Burning buildings: Why fire science matters
As critical as the research is on how modern furnishings burn, the real importance lies in what we do with the results
I was reading J. Malcolm Bird's Einstein's Theories of Relativity and Gravitation last night before bed. As strange as it may seem, his discussion made me think of the fire service. It is an illness I hope to overcome someday.
To borrow from a sign alleged to have hung in professor Einstein's office, "Not everything that counts can be counted, and not everything that can be counted counts."
There is the concrete and the theoretical. There is the knowledge I have acquired stretching hoses down burning corridors and there is research.
What I saw in those hallways both forms my knowledge base and limits my knowledge base. It is so easy to project from a finite experience to the universe how fires should be fought. The thinking goes, because something happened here at this time, it will happen everywhere, every time.
But this is as dangerous as it is easy. My experience has limitations.
Order out of chaos
In the introductory remarks to his book, Bird wrote, "The laws of nature are man's imperfect attempts to explain natural phenomena; they are not inherent in matter and the universe, not an iron bat of necessity running through worlds, systems, and suns."
Research is applicable to the real world even though the end result of research is a set of theoretical ideas. Sure they are based on validated scientific observations, but we should not treat them as absolute truths. The findings of the researcher may be objective but they are still limited.
As I type this, at least 100 people are supporting scientists, engineers, and technicians who have spent thousands of dollars to install precision instruments in many buildings. They did all this so that they could set the buildings on fire in the hopes of learning more about how fires burn.
I count many of these researchers among my friends and stand a strong supporter of their work. It is not their work that I question, because their work is necessary. I question what will happen after all the work is done, all the papers are written and all the knowledge that they develop is "pushed out."
What happens then?
The research was conducted over six days on New York's Governor's Island. There, experts from FDNY, Underwriters Laboratories and the National Institute of Standards and Technology filled 20 abandoned row houses with plastic furnishings. Their aim was to monitor how fire behaved with these modern fuel loads, and ultimately come up with recommendations for more effective suppression.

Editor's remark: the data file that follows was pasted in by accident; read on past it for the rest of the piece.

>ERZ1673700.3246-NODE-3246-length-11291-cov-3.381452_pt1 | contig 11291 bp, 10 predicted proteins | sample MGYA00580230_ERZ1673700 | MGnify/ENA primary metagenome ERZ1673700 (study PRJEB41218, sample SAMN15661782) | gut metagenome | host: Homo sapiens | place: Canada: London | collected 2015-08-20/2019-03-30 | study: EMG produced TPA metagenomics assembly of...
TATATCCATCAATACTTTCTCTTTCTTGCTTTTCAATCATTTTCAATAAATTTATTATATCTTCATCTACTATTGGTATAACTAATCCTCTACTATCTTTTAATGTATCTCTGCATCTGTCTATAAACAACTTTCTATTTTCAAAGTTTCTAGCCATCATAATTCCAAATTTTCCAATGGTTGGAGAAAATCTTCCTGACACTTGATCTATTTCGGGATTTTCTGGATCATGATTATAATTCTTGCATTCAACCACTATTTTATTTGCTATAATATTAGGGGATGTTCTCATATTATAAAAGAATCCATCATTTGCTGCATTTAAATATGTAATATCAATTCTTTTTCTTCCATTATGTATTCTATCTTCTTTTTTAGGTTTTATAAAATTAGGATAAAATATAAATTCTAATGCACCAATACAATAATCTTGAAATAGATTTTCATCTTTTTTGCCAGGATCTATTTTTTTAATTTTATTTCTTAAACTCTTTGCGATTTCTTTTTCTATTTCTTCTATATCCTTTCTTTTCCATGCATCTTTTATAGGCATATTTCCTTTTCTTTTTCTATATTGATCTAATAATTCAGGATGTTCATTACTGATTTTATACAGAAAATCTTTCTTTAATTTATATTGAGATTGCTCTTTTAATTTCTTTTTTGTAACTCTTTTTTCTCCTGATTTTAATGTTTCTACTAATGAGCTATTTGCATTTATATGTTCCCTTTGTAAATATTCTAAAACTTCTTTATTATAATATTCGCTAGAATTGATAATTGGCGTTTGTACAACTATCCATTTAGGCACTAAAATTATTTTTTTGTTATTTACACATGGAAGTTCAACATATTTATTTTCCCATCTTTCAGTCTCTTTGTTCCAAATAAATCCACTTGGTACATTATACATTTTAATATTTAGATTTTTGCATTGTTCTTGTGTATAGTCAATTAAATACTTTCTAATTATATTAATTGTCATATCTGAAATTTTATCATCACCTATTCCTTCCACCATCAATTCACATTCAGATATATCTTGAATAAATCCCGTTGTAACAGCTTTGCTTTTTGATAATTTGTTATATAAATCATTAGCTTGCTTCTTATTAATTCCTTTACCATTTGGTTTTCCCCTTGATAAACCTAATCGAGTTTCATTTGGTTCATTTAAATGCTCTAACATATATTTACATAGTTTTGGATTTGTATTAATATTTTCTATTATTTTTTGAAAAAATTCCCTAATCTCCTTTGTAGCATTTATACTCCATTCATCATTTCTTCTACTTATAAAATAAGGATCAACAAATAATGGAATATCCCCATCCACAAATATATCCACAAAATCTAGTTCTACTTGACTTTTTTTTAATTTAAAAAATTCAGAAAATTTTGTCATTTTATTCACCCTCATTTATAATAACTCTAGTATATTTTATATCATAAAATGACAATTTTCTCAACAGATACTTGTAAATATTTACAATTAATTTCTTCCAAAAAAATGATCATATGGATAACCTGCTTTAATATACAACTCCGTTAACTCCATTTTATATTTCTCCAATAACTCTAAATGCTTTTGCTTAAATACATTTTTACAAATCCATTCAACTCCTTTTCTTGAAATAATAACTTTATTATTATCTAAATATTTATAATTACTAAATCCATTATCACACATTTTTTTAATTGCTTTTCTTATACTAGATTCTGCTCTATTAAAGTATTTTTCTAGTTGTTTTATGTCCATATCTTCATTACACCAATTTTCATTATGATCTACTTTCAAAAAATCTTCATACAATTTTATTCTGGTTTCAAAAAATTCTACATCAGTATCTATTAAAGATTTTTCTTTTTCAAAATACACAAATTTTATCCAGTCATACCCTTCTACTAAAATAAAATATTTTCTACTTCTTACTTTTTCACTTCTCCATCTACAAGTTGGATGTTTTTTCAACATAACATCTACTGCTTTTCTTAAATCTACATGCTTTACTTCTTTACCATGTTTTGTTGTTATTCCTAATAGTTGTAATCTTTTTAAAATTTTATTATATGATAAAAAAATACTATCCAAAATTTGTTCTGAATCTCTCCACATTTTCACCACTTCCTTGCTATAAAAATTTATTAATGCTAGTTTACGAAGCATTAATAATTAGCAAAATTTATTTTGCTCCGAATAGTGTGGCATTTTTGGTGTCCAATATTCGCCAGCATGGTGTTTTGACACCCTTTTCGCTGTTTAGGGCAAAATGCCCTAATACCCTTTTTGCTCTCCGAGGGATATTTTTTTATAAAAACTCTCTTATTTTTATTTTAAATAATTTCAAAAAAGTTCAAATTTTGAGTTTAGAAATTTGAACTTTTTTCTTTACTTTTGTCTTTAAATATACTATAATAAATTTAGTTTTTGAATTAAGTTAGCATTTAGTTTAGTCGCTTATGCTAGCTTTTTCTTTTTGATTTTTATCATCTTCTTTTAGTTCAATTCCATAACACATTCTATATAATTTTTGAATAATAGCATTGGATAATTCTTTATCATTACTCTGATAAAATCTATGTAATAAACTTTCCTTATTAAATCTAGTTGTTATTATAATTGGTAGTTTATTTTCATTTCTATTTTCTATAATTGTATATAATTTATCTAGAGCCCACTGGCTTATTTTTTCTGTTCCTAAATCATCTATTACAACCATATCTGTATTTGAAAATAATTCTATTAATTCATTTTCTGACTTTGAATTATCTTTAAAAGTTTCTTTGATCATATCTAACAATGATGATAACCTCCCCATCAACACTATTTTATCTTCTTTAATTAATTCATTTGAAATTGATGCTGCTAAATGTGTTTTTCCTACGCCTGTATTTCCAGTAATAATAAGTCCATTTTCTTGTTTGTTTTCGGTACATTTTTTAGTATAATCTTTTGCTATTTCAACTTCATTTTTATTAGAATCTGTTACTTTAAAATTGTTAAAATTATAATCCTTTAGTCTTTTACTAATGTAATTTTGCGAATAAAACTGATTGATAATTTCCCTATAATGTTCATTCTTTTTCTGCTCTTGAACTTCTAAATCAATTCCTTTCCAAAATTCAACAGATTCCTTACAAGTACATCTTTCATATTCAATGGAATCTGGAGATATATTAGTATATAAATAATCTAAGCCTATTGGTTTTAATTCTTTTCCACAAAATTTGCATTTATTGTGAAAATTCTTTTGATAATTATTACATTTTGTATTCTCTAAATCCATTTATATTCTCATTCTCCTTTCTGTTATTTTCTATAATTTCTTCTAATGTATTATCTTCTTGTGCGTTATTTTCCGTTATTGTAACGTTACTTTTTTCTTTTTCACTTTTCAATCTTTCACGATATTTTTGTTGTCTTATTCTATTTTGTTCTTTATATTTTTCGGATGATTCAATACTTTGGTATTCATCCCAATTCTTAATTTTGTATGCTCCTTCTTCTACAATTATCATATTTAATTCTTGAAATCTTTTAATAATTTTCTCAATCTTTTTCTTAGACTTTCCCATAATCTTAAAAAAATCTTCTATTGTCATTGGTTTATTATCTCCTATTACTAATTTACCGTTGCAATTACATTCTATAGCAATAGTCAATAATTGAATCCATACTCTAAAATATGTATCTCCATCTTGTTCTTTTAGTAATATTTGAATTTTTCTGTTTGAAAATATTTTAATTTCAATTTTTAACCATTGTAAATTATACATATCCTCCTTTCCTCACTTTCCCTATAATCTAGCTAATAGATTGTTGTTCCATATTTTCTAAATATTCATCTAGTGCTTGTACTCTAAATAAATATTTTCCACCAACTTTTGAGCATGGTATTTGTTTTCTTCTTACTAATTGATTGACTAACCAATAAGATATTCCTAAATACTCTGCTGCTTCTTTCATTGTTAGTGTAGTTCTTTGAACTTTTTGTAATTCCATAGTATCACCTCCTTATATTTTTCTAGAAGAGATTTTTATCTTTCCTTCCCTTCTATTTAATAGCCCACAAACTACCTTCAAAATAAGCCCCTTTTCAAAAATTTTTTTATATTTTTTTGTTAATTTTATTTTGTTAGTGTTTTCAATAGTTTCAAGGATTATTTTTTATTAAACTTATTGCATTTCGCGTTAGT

Their work is important. It is important to read the work of scientists, engineers and technicians who have spent thousands of dollars to instrument many buildings. But it is important to not just consider the recommendations, summaries and videos, but to read the whole report, to understand the limitations of the knowledge that they have developed.
It is from that knowledge that we must chart out new courses and new decisions, and we cannot know if the shoe fits us until we try it on. But we can never try it on lest we first recognize it as a shoe.
The new reality
After Einstein wrote down his theories of relativity and gravitation, our understanding of the world changed. It was still true that when we dropped a stone from a moving train that the stone fell to the earth by the same trajectory it followed before. It was our understanding and the words we used to describe the fall that changed.
After all the testing on Governor's Island is done we will have new knowledge available to us. We won't have immutable laws. We will have further confirmation that a compartment fire involving modern furnishings can become a raging inferno in a matter of seconds.
But we won't know how many seconds that will take at our fire. We won't know if it is our fire that gets added to the list of ones where we should have known.
After all the testing, we will still have to take the work that was done and turn it into real-life action. That involves some more mathematical trickery and some heuristics. That involves taking some guesses about whether it will be our ticket that gets punched at this fire or that fire.
Einstein said, "Reality is merely an illusion, albeit a very persistent one."
And this indeed is our reality. It is our reality that after all their work is done in New York, there is still more work to do, work that requires an equal amount of effort. After all the thermo-couples are packed away and the final video is posted to the social media outlets, the real work begins.
This is, I think, where we answer the question, "What happens then?" The answer is that in most cases we will wave the "research has proven flag" while continuing to do the same old things the same old ways.
I can't be sure if this will be the case with this research, but as J. Malcolm Bird observed, "…we are putting the thing which the scientist calls the 'observed value' on a footing of vastly greater consequence than we should have been willing offhand to concede."
I suspect I am making the same error.